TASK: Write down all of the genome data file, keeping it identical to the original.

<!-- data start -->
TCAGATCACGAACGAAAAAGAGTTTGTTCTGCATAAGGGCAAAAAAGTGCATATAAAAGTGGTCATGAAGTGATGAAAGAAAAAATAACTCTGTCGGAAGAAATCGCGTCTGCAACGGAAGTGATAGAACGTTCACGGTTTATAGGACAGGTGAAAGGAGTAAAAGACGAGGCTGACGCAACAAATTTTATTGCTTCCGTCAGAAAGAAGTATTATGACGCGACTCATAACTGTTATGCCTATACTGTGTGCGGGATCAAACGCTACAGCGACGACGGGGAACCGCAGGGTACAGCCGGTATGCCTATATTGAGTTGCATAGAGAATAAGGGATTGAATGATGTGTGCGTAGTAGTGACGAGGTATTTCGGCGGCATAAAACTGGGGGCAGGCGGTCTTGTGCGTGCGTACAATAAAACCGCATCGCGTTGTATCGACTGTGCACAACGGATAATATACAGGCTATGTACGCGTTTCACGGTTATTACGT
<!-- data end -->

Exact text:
TCAGATCACGAACGAAAAAGAGTTTGTTCTGCATAAGGGCAAAAAAGTGCATATAAAAGTGGTCATGAAGTGATGAAAGAAAAAATAACTCTGTCGGAAGAAATCGCGTCTGCAACGGAAGTGATAGAACGTTCACGGTTTATAGGACAGGTGAAAGGAGTAAAAGACGAGGCTGACGCAACAAATTTTATTGCTTCCGTCAGAAAGAAGTATTATGACGCGACTCATAACTGTTATGCCTATACTGTGTGCGGGATCAAACGCTACAGCGACGACGGGGAACCGCAGGGTACAGCCGGTATGCCTATATTGAGTTGCATAGAGAATAAGGGATTGAATGATGTGTGCGTAGTAGTGACGAGGTATTTCGGCGGCATAAAACTGGGGGCAGGCGGTCTTGTGCGTGCGTACAATAAAACCGCATCGCGTTGTATCGACTGTGCACAACGGATAATATACAGGCTATGTACGCGTTTCACGGTTATTACGT